Evidence shows that empathy is decreasing among young people, while narcissism is on the rise.
Did you know that “selfie” was voted word of the year in 2014 by Oxford Dictionaries? The decision was made following a 17,000 percent increase in the word’s usage over the previous year.
This obsession with photos of ourselves is symptomatic of an all-about-me society that’s ruled by ego, in which everybody wants to be the center of attention. Psychologists are even in agreement that empathy is on the decline, while narcissism among young adults is steadily rising.
Just take psychologist Sarah Konrath, whose University of Michigan, Ann Arbor team considered 72 behavioral studies among college students over the last three decades. Their results, which were published in Personality and Sociology Review, paint a disturbing picture.
They found that students today are 40 percent less empathetic than their predecessors were 30 years ago. In addition, rates of narcissistic behavior, including selfishness, an inflated sense of self-importance and a tremendous need for admiration, have soared by a whopping 58 percent!
Or consider a Gallup poll that found that while only 12 percent of teenagers in the 1950s agreed with the statement “I am very important,” that figure has hovered around 80 percent since the late 1980s.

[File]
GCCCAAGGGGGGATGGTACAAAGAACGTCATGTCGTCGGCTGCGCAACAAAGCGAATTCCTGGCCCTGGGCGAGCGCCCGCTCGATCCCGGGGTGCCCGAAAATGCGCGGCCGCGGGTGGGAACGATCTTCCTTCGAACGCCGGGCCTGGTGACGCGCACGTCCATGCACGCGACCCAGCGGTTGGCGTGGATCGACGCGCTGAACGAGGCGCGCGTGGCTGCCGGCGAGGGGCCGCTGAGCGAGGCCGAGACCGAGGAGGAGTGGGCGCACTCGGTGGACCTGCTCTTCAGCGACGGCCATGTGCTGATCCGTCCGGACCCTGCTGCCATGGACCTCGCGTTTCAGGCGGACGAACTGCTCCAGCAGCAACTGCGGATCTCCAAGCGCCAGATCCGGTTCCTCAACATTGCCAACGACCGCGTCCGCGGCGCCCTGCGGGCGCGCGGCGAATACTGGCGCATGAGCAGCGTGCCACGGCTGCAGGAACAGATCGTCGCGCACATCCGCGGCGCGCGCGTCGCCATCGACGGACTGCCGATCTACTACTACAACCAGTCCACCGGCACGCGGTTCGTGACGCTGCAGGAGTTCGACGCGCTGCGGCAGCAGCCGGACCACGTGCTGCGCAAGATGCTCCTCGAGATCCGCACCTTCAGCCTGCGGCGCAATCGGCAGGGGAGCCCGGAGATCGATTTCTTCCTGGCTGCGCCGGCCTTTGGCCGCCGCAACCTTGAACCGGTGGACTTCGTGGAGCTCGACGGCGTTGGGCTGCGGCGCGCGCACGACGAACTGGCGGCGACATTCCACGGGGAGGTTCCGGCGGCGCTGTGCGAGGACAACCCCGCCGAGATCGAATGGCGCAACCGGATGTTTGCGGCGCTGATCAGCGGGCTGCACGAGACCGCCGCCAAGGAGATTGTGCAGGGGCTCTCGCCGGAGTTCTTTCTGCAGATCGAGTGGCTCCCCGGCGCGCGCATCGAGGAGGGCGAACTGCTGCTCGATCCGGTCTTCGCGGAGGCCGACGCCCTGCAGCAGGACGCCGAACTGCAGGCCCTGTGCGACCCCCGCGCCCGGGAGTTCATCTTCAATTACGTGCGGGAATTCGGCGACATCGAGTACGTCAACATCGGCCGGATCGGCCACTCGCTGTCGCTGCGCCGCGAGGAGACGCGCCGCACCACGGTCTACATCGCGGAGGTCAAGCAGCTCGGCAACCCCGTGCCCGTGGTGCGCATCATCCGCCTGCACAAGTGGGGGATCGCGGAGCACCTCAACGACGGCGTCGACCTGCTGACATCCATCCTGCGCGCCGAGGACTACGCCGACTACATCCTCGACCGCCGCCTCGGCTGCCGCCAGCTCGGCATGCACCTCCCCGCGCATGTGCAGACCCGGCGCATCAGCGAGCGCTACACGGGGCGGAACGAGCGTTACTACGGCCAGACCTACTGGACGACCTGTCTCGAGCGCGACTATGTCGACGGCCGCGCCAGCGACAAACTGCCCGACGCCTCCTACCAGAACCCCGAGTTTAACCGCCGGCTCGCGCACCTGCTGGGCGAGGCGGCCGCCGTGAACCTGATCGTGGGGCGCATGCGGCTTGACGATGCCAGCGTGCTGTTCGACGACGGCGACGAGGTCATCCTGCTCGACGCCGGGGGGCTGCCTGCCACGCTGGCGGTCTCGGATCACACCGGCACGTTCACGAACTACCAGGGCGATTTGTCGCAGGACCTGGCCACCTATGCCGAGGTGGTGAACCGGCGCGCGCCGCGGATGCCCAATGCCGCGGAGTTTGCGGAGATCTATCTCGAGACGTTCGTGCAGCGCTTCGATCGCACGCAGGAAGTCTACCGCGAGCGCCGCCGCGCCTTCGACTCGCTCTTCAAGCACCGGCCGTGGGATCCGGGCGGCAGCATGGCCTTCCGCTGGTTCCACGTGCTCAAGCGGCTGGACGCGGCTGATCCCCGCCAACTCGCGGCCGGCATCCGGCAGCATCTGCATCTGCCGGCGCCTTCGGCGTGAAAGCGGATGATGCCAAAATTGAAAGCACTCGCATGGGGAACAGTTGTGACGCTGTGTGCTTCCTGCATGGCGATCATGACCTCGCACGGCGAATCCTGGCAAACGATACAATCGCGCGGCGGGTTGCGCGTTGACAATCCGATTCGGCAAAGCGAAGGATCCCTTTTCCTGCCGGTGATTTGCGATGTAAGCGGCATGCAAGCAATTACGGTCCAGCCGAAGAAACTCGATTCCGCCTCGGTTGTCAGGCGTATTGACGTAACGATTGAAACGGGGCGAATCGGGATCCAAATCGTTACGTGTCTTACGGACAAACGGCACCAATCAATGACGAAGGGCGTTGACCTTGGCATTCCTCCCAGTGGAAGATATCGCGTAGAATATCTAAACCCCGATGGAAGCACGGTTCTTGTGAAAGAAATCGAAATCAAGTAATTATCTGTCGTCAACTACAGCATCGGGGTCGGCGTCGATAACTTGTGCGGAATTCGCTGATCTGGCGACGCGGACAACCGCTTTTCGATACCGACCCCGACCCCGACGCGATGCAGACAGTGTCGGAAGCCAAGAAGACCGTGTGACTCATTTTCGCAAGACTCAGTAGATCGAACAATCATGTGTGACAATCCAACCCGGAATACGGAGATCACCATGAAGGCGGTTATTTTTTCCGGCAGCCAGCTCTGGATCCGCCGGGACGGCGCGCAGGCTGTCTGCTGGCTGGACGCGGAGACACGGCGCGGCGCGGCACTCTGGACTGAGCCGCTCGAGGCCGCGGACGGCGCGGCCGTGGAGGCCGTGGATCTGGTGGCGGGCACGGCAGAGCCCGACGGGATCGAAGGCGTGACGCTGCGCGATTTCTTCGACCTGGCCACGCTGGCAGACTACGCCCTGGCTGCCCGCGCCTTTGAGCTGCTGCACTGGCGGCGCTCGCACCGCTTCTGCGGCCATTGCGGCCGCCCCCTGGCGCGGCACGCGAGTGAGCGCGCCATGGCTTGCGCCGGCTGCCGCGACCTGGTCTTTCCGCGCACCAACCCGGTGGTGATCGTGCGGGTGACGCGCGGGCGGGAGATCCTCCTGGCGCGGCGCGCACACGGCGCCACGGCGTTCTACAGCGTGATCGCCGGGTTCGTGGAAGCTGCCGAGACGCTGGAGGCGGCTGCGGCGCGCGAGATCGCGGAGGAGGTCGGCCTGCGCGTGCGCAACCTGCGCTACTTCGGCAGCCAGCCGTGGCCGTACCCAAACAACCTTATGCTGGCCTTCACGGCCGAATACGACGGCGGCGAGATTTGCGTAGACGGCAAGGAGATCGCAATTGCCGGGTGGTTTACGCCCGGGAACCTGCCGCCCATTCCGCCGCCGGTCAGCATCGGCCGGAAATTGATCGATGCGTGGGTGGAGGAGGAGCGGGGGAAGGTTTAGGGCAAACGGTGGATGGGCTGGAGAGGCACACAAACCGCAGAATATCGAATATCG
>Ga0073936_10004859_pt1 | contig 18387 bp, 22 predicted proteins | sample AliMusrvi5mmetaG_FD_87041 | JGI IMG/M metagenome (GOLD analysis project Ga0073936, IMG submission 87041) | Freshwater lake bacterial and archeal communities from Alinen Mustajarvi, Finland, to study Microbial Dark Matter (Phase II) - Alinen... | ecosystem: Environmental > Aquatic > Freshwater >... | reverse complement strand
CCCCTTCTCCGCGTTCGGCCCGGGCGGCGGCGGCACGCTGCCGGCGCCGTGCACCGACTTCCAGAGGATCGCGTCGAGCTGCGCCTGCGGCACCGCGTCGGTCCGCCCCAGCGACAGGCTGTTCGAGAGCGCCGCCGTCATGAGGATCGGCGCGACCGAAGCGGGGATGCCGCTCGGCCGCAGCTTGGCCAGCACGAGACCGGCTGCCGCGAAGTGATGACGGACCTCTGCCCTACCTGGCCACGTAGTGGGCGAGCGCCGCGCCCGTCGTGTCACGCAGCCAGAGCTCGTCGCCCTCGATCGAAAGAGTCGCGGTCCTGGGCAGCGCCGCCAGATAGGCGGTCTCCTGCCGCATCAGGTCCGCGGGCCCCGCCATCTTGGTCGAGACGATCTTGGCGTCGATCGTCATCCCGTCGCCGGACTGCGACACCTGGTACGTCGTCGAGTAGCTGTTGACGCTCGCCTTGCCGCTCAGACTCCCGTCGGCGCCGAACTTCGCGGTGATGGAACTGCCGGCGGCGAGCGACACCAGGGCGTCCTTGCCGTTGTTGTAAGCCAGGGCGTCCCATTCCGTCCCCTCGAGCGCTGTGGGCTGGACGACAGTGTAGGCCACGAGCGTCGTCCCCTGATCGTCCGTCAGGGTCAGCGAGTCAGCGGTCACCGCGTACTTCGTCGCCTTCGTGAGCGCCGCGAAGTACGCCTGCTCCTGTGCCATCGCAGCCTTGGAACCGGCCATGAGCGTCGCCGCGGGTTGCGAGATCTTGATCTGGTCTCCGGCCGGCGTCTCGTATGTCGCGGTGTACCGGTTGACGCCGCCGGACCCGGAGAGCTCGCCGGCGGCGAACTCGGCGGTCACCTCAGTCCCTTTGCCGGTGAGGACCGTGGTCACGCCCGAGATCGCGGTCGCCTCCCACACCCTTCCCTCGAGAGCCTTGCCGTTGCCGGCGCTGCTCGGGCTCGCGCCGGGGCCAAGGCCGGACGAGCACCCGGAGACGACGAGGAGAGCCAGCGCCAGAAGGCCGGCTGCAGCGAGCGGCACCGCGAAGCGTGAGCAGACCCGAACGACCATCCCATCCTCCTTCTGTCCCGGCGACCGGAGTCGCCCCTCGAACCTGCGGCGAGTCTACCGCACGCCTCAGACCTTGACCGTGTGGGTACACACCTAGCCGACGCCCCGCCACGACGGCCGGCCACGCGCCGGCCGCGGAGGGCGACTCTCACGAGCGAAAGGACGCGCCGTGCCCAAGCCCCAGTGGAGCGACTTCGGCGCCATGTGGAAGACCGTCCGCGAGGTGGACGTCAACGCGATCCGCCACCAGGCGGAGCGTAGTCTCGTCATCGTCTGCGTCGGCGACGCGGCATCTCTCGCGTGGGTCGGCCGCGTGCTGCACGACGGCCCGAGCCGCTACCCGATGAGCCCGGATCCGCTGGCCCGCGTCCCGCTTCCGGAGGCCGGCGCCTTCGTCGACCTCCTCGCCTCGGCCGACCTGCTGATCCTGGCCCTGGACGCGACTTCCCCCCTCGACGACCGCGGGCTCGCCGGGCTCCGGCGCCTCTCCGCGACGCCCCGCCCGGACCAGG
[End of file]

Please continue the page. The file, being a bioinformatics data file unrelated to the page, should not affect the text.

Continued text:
The drop in empathy is also made abundantly clear by the rise in bullying among school children. After all, children who bully others do so by dehumanizing their victims and failing to see life from their perspective, which is why soaring rates of bullying are a strong indicator of decreasing empathy.
And although children have always been mean to one another, recent studies have found that bullying has reached an all-time high in recent years. One study showed a 52-percent increase over a mere four years. Another study determined that children as young as three years old were engaging in bullying behavior.
But what’s perhaps most disturbing is that one out of every five middle schoolers reports considering suicide because of peer cruelty.